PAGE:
Dougherty explained Stevens is owned by Allentown School District, but leased to the city on a long-term basis.
Lights in the Parkway
The city plans to spend $75,000 to improve Lights in the Parkway, the annual Christmas season drive-through illuminations in Lehigh Parkway.
“It needs new lighting,” said Dougherty. “They haven’t replaced any of the scenes over a number of years. There used to be a regular cycle of replacing the displays.”
Dougherty said there was much debate about whether Lights in the Parkway should continue. He said Mayor Ed Pawlowski has decided it will, because it has become an annual holiday tradition for many people.
“That said, you have to reinvent it,” said Dougherty. Some old displays will be sold and “replaced with appropriate modern pieces, including a new marquee display. This stuff is not cheap.”
Resident Glenn Hunsicker recommended the city also should install permanent restrooms at Lights in the Parkway, especially for visitors from out of town.
* The administration is proposing spending $600,000 to demolish blighted properties.
Dougherty said the city will combine that with $400,000 in proceeds from the sale of a city-owned parking lot to allocate $1 million for blight demolition this year. “That’s a huge allocation, a major step forward,” said Dougherty.
Dougherty indicated where that money will be used has not yet been determined.
* The $5 million capital budget includes $100,000 to make improvements at Alton Park in south Allentown. Mikowychok said that project will include parking lot and sidewalk improvements, landscaping and the installation of crosswalks on Oxford Drive.
* The administration is proposing $100,000 for street improvements.
Dougherty said $100,000 is not even nearly enough. “I would need $10 million to do what I need to do on the streets, but it’s something.”
* A separate item is $100,000 for improvements on Chew Street between 5th and 7th streets, like improvements already made between 4th and 5th on Chew.
* The plan includes $200,000 for a surveillance camera system for the city police department.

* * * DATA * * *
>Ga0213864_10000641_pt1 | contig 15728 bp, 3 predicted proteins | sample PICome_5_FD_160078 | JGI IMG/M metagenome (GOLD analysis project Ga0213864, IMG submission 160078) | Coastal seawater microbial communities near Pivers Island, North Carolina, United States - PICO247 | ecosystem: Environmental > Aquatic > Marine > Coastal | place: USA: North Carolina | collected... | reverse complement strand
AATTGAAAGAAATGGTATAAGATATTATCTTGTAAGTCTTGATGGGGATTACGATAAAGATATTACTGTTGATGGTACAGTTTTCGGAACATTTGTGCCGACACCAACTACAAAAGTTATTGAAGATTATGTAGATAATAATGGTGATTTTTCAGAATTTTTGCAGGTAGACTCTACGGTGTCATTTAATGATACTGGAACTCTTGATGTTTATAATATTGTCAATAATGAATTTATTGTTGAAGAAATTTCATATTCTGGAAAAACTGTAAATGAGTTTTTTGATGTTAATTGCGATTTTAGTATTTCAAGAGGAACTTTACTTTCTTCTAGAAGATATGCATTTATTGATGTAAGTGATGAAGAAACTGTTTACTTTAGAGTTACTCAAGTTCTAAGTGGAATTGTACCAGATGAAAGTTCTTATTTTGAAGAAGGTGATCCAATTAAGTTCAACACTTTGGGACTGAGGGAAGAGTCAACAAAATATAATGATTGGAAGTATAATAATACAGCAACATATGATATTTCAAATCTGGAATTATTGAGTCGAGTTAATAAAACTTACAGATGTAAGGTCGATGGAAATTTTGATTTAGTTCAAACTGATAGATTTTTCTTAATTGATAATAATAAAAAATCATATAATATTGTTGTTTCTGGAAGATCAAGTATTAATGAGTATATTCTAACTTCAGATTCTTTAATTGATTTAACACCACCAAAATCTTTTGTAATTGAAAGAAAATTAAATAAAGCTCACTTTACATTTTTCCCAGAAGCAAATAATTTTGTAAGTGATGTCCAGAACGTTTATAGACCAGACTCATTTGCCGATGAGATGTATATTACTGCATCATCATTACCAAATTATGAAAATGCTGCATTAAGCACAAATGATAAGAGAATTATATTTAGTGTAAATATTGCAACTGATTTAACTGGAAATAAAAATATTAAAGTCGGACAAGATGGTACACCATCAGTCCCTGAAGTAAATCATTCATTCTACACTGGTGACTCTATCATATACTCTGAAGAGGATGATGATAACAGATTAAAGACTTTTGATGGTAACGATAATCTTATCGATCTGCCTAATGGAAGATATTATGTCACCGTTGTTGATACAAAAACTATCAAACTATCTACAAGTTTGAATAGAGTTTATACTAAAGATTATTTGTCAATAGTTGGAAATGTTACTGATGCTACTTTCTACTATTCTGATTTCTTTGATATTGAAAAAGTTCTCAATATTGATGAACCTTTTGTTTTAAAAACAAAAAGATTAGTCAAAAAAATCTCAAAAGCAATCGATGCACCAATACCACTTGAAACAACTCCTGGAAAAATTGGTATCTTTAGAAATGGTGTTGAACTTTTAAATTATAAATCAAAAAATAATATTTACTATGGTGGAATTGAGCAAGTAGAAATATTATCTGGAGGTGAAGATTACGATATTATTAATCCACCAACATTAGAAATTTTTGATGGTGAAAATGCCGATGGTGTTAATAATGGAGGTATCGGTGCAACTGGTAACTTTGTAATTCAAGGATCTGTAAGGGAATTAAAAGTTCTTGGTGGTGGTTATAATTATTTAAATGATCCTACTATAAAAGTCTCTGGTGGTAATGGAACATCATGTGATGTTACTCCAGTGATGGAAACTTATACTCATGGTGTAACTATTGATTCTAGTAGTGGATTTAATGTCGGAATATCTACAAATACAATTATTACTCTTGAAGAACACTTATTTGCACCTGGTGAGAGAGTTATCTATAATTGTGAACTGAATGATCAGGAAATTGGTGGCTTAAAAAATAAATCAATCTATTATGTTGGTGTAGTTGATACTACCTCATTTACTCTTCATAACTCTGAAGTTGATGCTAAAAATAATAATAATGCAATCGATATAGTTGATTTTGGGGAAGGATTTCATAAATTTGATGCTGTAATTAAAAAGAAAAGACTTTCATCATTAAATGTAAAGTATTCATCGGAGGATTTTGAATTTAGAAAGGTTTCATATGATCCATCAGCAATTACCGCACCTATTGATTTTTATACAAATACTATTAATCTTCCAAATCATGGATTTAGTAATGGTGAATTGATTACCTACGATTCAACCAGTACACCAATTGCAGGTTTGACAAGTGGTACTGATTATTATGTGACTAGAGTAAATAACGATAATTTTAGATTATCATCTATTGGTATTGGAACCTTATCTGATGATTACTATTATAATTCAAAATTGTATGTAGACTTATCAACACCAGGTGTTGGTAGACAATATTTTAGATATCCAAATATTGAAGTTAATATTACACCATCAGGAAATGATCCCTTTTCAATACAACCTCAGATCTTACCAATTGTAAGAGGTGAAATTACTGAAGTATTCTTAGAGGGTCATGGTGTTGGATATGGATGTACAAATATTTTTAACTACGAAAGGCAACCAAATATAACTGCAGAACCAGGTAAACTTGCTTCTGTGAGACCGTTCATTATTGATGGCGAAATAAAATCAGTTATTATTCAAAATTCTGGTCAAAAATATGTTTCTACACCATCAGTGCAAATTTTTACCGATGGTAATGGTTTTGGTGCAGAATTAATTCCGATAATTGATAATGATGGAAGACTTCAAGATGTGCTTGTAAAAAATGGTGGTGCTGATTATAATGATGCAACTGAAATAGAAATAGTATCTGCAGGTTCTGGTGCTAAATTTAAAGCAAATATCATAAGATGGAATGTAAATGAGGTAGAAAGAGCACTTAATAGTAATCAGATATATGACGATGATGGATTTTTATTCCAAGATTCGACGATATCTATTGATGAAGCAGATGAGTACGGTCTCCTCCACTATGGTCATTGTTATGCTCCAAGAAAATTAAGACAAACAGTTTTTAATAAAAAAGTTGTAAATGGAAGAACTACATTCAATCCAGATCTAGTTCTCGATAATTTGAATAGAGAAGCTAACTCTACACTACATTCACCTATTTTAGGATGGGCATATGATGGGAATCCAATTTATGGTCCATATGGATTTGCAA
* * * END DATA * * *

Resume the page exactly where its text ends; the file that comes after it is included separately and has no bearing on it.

* A total of $150,000 will be used for repair and maintenance supplies, as well as pipe and fittings, for Allentown’s four remaining swimming pools.
(No money was allocated toward reopening Fountain Park Pool, which has been closed since 2009. Mikowychok has said replacing that pool could cost at least $1.5 million.)
* Dougherty said a $50,000 project labeled Livingston Water Shed “is better known as our flood-prone area on Allen Street.”
After heavy rain caused flooding in many west Allentown blocks in late August 2013, angry residents demanded action from City Hall.
Dougherty said that money will be spent to do a study the city promised West End residents it would do to fully understand the reasons for that flooding.
* The administration plans to spend $25,000 to do an initial engineering study on repairing the leaning WPA project wall near the Robin Hood section of Lehigh Parkway.
Dougherty said an organization called Friends of the Allentown Parks will provide a matching $25,000 for that study. Schweyer predicted actually repairing the stone wall will cost a couple hundred thousand dollars
Some oppose spending
Only a handful of people attended the Wednesday night meeting and at least two of them were not happy with the capital spending proposal.
Resident Bonne Bosco told City Council the city was on the verge of bankruptcy less than a year ago. Now she said the Allentown School District is bankrupt but the city plans to spend money on “frivolous things that only certain people will use.”